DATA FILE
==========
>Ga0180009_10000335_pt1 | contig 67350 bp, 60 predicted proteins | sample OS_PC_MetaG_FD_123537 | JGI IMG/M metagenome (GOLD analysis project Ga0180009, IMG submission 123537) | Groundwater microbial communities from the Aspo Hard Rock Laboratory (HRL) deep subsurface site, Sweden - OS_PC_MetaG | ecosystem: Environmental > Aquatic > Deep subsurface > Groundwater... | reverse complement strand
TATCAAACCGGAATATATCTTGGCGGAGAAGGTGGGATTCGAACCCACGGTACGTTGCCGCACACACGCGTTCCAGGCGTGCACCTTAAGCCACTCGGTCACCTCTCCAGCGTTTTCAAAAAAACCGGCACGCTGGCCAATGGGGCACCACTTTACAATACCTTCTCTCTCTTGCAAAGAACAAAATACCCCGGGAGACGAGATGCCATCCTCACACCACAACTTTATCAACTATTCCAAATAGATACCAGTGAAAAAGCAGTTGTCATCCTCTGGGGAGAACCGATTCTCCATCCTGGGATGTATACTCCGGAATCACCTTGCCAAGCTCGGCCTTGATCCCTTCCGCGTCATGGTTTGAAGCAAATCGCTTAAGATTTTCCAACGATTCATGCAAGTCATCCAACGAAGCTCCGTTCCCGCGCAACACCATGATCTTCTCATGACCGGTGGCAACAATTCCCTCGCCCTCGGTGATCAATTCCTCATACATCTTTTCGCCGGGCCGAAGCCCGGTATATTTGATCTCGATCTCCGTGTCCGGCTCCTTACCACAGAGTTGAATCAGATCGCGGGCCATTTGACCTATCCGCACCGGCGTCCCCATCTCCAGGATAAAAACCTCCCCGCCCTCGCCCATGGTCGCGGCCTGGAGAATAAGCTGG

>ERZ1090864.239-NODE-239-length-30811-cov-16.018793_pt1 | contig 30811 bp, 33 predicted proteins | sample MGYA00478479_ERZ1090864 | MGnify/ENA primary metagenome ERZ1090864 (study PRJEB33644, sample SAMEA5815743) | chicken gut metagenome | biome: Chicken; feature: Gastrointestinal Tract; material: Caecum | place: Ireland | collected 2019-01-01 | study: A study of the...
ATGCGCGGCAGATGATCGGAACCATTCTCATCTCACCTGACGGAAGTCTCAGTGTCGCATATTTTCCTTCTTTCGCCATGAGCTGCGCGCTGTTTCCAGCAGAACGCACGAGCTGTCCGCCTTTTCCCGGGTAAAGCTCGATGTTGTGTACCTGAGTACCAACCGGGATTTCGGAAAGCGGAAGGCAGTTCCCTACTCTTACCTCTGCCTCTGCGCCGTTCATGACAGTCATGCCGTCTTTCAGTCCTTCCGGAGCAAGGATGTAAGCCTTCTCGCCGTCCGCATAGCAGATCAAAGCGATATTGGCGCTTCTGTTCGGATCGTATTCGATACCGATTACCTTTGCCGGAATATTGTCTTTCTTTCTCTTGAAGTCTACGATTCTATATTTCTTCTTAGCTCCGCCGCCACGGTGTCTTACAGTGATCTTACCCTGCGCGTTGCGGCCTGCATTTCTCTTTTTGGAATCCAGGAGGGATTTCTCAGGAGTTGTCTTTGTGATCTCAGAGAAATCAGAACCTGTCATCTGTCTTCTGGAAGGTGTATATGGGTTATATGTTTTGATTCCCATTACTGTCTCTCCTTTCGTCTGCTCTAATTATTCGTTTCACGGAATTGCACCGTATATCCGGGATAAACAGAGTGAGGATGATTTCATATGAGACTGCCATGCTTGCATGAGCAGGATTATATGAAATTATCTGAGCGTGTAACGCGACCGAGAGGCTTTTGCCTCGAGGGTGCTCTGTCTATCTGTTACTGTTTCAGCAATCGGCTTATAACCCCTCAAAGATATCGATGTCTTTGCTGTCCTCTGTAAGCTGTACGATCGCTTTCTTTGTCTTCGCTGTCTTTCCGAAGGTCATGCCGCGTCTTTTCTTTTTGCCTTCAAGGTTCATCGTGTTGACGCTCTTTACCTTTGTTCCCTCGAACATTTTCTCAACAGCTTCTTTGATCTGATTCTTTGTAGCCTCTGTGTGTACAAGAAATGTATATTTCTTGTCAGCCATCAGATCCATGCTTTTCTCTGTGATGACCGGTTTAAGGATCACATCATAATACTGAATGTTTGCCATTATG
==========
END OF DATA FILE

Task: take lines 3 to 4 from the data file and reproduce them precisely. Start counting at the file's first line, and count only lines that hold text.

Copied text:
>ERZ1090864.239-NODE-239-length-30811-cov-16.018793_pt1 | contig 30811 bp, 33 predicted proteins | sample MGYA00478479_ERZ1090864 | MGnify/ENA primary metagenome ERZ1090864 (study PRJEB33644, sample SAMEA5815743) | chicken gut metagenome | biome: Chicken; feature: Gastrointestinal Tract; material: Caecum | place: Ireland | collected 2019-01-01 | study: A study of the...
ATGCGCGGCAGATGATCGGAACCATTCTCATCTCACCTGACGGAAGTCTCAGTGTCGCATATTTTCCTTCTTTCGCCATGAGCTGCGCGCTGTTTCCAGCAGAACGCACGAGCTGTCCGCCTTTTCCCGGGTAAAGCTCGATGTTGTGTACCTGAGTACCAACCGGGATTTCGGAAAGCGGAAGGCAGTTCCCTACTCTTACCTCTGCCTCTGCGCCGTTCATGACAGTCATGCCGTCTTTCAGTCCTTCCGGAGCAAGGATGTAAGCCTTCTCGCCGTCCGCATAGCAGATCAAAGCGATATTGGCGCTTCTGTTCGGATCGTATTCGATACCGATTACCTTTGCCGGAATATTGTCTTTCTTTCTCTTGAAGTCTACGATTCTATATTTCTTCTTAGCTCCGCCGCCACGGTGTCTTACAGTGATCTTACCCTGCGCGTTGCGGCCTGCATTTCTCTTTTTGGAATCCAGGAGGGATTTCTCAGGAGTTGTCTTTGTGATCTCAGAGAAATCAGAACCTGTCATCTGTCTTCTGGAAGGTGTATATGGGTTATATGTTTTGATTCCCATTACTGTCTCTCCTTTCGTCTGCTCTAATTATTCGTTTCACGGAATTGCACCGTATATCCGGGATAAACAGAGTGAGGATGATTTCATATGAGACTGCCATGCTTGCATGAGCAGGATTATATGAAATTATCTGAGCGTGTAACGCGACCGAGAGGCTTTTGCCTCGAGGGTGCTCTGTCTATCTGTTACTGTTTCAGCAATCGGCTTATAACCCCTCAAAGATATCGATGTCTTTGCTGTCCTCTGTAAGCTGTACGATCGCTTTCTTTGTCTTCGCTGTCTTTCCGAAGGTCATGCCGCGTCTTTTCTTTTTGCCTTCAAGGTTCATCGTGTTGACGCTCTTTACCTTTGTTCCCTCGAACATTTTCTCAACAGCTTCTTTGATCTGATTCTTTGTAGCCTCTGTGTGTACAAGAAATGTATATTTCTTGTCAGCCATCAGATCCATGCTTTTCTCTGTGATGACCGGTTTAAGGATCACATCATAATACTGAATGTTTGCCATTATG